Stem cells are unspecialized cells that can be manipulated into mature cells with specific functions.
“Our mouse embryo model not only develops a brain, but also a beating heart, all the elements that make up the body,” said the study’s lead author, a professor at the University of Mammalian Development and Stem Cell Biology. said Magdalena Zernicka-Goetz, professor at of Cambridge, England.
“It is unbelievable how far we have come. This has been a dream of our community for many years, a major focus of our work for 10 years and it has finally come true. .”
The paper is an exciting breakthrough and addresses the challenges facing scientists studying mammalian embryos in utero, says Biology Professor at the California Institute of Technology in Pasadena. Marianne Bronner said. Bronner was not involved in this study.
“Because they occur outside of the mother, we can easily visualize important developmental stages that were previously difficult to access,” added Bronner.
Zernicka-Goetz said researchers hope to move from mouse embryos to creating models of natural human pregnancy, but many fail at an early stage.
By observing embryos in the lab rather than in the womb, scientists have been able to better understand why some pregnancies fail and the process to learn how to prevent it, she added.
So far, researchers have only been able to track the development of mouse synthetic embryos for about eight days, but the process is improving and researchers have already learned a lot, said the study’s authors. said Gianluca Amadei, a postdoctoral researcher at the University of Cambridge.
“This reveals the basic requirements that must be met to create the correct structure of an embryo with organs,” Zernika Goetz said.
As it stands, the research doesn’t apply to humans, and “a high degree of refinement is needed for this to be truly useful,” says Gladstone Institute for Cardiovascular Diseases Institute director and senior research fellow at Gladstone. One Benoit Bruno said. Institute. Bruno was not involved in the research.
But researchers see important uses in the future. The process is ready for testing new drugs, Zernicka-Goetz said. But in the long term, as scientists move from artificial mouse embryos to human embryo models, it could also help build artificial organs for people in need of transplants, Zernicka-Goetz said. added.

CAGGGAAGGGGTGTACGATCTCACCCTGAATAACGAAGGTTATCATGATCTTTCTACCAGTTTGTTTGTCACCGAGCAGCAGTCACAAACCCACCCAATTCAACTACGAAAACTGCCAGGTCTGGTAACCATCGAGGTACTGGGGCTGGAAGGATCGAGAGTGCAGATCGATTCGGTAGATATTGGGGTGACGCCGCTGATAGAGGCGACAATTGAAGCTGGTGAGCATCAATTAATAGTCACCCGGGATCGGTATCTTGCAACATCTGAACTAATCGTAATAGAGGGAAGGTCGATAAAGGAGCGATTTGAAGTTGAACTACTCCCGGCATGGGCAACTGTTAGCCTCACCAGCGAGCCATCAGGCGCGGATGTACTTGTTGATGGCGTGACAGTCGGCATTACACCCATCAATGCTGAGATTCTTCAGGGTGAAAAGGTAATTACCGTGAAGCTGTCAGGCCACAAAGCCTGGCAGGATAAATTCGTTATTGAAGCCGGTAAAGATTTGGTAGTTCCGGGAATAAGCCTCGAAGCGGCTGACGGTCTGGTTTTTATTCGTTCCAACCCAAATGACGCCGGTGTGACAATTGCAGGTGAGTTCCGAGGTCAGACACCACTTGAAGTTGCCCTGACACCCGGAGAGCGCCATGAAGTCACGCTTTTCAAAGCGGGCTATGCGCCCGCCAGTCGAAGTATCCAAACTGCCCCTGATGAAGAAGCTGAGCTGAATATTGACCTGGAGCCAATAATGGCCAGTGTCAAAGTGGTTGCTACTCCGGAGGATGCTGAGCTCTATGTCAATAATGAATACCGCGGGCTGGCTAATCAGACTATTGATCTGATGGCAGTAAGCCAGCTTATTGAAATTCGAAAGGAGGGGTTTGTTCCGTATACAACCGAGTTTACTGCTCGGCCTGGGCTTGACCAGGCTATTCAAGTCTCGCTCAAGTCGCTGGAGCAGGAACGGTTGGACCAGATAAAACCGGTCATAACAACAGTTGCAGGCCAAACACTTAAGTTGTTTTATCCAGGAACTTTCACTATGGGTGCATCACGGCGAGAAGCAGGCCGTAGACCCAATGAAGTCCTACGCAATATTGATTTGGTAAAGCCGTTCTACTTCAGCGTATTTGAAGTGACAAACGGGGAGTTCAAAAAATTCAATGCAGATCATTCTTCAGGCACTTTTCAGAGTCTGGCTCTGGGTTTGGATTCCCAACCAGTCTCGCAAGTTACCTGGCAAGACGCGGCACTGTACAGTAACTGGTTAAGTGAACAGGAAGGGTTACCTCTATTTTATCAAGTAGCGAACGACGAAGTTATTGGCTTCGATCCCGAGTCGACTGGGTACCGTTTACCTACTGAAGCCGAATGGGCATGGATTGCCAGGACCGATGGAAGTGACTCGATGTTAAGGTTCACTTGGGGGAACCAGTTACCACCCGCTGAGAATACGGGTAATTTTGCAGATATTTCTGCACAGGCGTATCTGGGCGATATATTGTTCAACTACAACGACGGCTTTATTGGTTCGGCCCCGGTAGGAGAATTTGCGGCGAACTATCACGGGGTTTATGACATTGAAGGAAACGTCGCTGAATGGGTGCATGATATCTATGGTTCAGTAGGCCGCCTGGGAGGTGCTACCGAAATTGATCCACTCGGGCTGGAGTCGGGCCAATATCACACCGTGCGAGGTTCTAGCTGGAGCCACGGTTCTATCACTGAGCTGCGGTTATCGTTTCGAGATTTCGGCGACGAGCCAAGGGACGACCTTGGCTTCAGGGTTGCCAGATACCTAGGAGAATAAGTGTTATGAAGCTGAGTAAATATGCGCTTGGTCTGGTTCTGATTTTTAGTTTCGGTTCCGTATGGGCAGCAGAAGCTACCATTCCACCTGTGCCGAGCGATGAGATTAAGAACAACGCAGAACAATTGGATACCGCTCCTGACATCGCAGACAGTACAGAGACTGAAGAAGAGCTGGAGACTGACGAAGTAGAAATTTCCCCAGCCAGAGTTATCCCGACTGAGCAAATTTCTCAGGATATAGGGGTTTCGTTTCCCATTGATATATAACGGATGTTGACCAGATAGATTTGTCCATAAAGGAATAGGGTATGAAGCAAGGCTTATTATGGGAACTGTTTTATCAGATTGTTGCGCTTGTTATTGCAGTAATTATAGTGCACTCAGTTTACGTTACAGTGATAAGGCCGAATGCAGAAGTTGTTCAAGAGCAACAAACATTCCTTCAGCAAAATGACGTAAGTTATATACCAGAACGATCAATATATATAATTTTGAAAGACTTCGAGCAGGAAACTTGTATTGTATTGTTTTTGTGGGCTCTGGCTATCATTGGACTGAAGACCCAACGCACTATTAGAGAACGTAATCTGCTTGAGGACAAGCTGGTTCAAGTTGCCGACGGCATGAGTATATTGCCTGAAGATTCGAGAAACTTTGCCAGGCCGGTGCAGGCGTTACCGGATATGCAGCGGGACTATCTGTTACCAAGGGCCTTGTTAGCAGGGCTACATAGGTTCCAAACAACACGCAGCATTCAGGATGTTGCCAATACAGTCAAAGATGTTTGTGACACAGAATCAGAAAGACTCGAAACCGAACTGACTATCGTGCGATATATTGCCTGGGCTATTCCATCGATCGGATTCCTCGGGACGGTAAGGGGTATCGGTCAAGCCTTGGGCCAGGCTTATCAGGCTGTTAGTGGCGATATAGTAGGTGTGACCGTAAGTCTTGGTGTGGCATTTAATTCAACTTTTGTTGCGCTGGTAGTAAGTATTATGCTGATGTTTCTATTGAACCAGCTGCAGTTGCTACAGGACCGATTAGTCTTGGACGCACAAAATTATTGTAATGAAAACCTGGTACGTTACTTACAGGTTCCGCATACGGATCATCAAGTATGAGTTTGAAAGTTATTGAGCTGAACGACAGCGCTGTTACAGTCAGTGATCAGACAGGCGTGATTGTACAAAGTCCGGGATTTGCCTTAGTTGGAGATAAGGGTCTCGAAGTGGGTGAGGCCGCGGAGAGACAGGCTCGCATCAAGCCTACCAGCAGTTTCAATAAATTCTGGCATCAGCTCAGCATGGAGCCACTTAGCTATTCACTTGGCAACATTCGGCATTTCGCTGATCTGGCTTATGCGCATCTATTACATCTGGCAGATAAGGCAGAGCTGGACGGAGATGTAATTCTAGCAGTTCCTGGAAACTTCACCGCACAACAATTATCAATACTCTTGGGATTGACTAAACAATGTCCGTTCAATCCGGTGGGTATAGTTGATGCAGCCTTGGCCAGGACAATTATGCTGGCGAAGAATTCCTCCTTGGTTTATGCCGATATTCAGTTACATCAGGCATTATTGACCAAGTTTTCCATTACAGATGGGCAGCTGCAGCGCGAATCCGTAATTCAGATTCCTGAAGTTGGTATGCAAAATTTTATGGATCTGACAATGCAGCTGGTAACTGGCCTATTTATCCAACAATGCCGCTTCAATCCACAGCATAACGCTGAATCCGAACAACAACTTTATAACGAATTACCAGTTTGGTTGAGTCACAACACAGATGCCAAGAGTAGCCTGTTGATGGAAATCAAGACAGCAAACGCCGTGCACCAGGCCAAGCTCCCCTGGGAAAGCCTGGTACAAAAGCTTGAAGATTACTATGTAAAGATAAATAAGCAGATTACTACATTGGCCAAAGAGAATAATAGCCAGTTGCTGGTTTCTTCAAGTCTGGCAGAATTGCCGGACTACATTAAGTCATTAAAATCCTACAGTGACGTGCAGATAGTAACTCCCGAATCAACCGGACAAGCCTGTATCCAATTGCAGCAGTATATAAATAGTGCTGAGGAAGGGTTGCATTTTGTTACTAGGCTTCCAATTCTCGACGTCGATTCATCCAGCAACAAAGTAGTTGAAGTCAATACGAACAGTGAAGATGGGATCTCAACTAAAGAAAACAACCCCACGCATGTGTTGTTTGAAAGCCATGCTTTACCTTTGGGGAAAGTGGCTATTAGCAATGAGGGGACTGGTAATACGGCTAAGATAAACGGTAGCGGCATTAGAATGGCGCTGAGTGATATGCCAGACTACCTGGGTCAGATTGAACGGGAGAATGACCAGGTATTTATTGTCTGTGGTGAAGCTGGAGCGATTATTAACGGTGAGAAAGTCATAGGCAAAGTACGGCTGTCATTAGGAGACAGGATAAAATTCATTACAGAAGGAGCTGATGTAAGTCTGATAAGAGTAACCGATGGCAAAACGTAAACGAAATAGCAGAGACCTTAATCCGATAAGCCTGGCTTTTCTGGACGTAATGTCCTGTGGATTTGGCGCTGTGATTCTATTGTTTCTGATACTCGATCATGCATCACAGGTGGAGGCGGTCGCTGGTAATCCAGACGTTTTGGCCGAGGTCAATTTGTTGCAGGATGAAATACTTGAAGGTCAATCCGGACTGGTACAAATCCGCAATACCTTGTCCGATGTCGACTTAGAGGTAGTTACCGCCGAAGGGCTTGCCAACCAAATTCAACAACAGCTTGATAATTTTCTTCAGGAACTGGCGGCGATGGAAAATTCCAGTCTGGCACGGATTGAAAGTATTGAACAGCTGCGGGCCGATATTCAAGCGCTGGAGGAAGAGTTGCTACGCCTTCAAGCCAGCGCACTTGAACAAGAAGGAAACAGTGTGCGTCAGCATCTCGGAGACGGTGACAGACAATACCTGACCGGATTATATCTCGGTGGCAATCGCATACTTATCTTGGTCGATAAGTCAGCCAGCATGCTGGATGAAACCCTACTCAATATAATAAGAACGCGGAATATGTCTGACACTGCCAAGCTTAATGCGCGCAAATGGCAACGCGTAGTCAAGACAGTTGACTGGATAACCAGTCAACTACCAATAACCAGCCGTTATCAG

“We believe this study is the first of its kind,” said study author David Glover, a research professor of biology and biotechnology at the California Institute of Technology.
how they did it
Studies show that three types of stem cells are required for embryo formation in the womb.
In Zernicka-Goetz’s lab, researchers isolated three types of stem cells from embryos, collected them and cultured them in vessels angled to promote cross-talk between them.
Day by day, she said, they could see groups of cells forming into more and more complex structures.
Zernicka-Goetz said there are ethical and legal considerations to address before transitioning to human artificial embryos. And it could be decades before researchers can perform similar processes in human models, he said, due to the differences in complexity between mouse and human embryos.
But in the meantime, Zernicka-Goetz said, information learned from mouse models could help “correct dysfunctional tissues and organs.”
mystery of human life
The early weeks after fertilization consist of these three different stem cells communicating with each other chemically and mechanically to allow the embryo to develop properly, the study says.
Zernicka-Goetz, who is also a professor of biology and biotechnology at the California Institute of Technology, said: “This period is the foundation of everything that follows a pregnancy. If this doesn’t work, the pregnancy will fail.”
But by this stage, embryos created by in vitro fertilization have already been implanted into the parent, giving scientists limited visibility into the process the embryo is going through, Zernicka-Goetz said. rice field.
They were able to develop the foundations of the brain – the first of such models, said Glover, “the holy grail of the field.”
“This period of human life is so mysterious. So you can see how it happens in a dish, and you have access to these individual stem cells and why so many pregnancies fail.” What’s happening is very special,” Zernicka-Goetz said in a press release. “At the time, there were different types of stem cells. We looked at the dialogue that had to take place between them, showing how it could happen and how it could go wrong.”